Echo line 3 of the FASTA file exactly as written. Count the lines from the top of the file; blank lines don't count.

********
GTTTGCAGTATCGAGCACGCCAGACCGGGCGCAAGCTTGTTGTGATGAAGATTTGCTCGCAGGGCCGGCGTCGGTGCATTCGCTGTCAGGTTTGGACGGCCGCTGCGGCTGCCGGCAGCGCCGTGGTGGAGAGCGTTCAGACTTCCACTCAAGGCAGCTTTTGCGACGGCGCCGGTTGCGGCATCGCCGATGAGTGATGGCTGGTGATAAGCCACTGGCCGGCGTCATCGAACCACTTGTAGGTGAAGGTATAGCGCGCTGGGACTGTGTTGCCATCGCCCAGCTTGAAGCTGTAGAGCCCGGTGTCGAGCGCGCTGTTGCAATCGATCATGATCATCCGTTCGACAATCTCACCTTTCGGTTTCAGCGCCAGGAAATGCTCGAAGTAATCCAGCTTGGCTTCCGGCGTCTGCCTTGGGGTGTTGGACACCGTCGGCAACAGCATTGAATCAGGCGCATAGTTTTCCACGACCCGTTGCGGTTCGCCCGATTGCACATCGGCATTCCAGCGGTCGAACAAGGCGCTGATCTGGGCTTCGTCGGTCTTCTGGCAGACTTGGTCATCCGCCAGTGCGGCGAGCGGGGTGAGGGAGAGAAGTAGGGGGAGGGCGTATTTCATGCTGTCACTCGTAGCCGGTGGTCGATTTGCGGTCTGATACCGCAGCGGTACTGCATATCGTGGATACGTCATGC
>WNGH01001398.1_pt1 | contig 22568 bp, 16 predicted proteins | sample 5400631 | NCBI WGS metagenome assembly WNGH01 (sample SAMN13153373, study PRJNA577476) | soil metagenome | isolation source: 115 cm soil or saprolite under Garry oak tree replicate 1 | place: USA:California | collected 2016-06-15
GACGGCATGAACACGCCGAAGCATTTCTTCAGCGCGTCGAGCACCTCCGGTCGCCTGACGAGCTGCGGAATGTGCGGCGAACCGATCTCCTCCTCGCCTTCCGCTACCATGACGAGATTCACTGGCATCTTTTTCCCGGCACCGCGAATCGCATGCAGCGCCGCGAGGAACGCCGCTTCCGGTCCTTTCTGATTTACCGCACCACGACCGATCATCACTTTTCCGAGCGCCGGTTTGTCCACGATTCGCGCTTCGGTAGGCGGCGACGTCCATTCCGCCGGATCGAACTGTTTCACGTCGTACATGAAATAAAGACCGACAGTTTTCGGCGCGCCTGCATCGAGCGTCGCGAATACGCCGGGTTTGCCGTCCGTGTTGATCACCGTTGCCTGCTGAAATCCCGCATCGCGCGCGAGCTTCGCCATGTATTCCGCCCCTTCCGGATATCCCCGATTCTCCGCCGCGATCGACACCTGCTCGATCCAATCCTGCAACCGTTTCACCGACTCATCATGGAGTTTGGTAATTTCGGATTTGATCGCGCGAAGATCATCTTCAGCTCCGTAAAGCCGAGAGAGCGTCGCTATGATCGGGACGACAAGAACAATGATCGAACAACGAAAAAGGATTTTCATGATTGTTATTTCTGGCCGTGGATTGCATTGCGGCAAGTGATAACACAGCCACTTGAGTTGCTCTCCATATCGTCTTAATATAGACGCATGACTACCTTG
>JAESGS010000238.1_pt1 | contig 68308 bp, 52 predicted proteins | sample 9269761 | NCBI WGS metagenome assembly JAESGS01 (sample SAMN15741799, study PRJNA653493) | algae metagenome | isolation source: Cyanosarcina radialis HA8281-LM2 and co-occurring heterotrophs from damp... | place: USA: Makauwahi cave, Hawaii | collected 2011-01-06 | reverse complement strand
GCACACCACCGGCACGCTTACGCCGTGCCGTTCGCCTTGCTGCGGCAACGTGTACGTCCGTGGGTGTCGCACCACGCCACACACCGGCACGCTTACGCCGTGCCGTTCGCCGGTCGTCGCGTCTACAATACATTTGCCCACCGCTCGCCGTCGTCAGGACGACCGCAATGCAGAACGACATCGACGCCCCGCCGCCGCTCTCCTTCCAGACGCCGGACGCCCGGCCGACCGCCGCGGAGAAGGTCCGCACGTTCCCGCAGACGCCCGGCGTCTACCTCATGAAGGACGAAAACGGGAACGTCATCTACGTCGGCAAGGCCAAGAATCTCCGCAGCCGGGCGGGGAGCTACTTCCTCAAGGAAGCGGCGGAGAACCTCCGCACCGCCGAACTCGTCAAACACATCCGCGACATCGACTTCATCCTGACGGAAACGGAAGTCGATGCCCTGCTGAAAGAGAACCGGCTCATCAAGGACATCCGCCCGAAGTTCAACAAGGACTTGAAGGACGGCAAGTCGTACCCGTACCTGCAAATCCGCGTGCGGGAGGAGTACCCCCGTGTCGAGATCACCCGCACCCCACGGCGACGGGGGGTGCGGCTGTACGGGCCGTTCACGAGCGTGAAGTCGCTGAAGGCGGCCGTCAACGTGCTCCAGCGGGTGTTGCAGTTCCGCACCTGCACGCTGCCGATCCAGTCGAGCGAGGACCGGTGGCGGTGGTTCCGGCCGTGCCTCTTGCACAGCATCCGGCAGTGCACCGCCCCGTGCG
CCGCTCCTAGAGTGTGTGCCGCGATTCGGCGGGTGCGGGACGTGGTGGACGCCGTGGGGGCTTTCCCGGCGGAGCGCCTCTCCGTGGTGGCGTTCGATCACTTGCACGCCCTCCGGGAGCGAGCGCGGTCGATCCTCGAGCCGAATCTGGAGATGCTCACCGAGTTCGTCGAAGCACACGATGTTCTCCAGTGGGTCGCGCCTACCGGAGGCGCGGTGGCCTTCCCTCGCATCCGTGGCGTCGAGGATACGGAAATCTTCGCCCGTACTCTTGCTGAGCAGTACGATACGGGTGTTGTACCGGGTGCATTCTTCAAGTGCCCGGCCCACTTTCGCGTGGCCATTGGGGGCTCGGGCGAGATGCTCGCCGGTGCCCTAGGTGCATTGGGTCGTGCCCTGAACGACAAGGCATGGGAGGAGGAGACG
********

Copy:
GACGGCATGAACACGCCGAAGCATTTCTTCAGCGCGTCGAGCACCTCCGGTCGCCTGACGAGCTGCGGAATGTGCGGCGAACCGATCTCCTCCTCGCCTTCCGCTACCATGACGAGATTCACTGGCATCTTTTTCCCGGCACCGCGAATCGCATGCAGCGCCGCGAGGAACGCCGCTTCCGGTCCTTTCTGATTTACCGCACCACGACCGATCATCACTTTTCCGAGCGCCGGTTTGTCCACGATTCGCGCTTCGGTAGGCGGCGACGTCCATTCCGCCGGATCGAACTGTTTCACGTCGTACATGAAATAAAGACCGACAGTTTTCGGCGCGCCTGCATCGAGCGTCGCGAATACGCCGGGTTTGCCGTCCGTGTTGATCACCGTTGCCTGCTGAAATCCCGCATCGCGCGCGAGCTTCGCCATGTATTCCGCCCCTTCCGGATATCCCCGATTCTCCGCCGCGATCGACACCTGCTCGATCCAATCCTGCAACCGTTTCACCGACTCATCATGGAGTTTGGTAATTTCGGATTTGATCGCGCGAAGATCATCTTCAGCTCCGTAAAGCCGAGAGAGCGTCGCTATGATCGGGACGACAAGAACAATGATCGAACAACGAAAAAGGATTTTCATGATTGTTATTTCTGGCCGTGGATTGCATTGCGGCAAGTGATAACACAGCCACTTGAGTTGCTCTCCATATCGTCTTAATATAGACGCATGACTACCTTG